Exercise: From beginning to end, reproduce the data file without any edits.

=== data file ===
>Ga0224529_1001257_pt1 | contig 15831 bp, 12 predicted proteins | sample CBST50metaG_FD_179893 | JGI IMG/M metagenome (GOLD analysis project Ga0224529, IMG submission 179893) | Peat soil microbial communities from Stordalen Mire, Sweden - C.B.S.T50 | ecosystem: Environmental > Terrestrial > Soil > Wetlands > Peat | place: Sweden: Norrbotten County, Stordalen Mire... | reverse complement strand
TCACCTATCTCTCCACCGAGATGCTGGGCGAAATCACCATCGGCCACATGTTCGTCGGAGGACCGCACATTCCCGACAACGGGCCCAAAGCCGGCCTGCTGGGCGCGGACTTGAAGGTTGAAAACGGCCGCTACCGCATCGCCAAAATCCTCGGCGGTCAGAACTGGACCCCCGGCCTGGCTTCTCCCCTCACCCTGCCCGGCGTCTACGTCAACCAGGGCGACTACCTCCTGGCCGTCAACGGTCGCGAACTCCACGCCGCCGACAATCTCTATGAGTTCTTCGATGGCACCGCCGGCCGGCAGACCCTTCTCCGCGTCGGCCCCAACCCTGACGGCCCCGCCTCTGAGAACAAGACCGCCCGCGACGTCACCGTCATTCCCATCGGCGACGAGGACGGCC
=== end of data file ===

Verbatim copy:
>Ga0224529_1001257_pt1 | contig 15831 bp, 12 predicted proteins | sample CBST50metaG_FD_179893 | JGI IMG/M metagenome (GOLD analysis project Ga0224529, IMG submission 179893) | Peat soil microbial communities from Stordalen Mire, Sweden - C.B.S.T50 | ecosystem: Environmental > Terrestrial > Soil > Wetlands > Peat | place: Sweden: Norrbotten County, Stordalen Mire... | reverse complement strand
TCACCTATCTCTCCACCGAGATGCTGGGCGAAATCACCATCGGCCACATGTTCGTCGGAGGACCGCACATTCCCGACAACGGGCCCAAAGCCGGCCTGCTGGGCGCGGACTTGAAGGTTGAAAACGGCCGCTACCGCATCGCCAAAATCCTCGGCGGTCAGAACTGGACCCCCGGCCTGGCTTCTCCCCTCACCCTGCCCGGCGTCTACGTCAACCAGGGCGACTACCTCCTGGCCGTCAACGGTCGCGAACTCCACGCCGCCGACAATCTCTATGAGTTCTTCGATGGCACCGCCGGCCGGCAGACCCTTCTCCGCGTCGGCCCCAACCCTGACGGCCCCGCCTCTGAGAACAAGACCGCCCGCGACGTCACCGTCATTCCCATCGGCGACGAGGACGGCC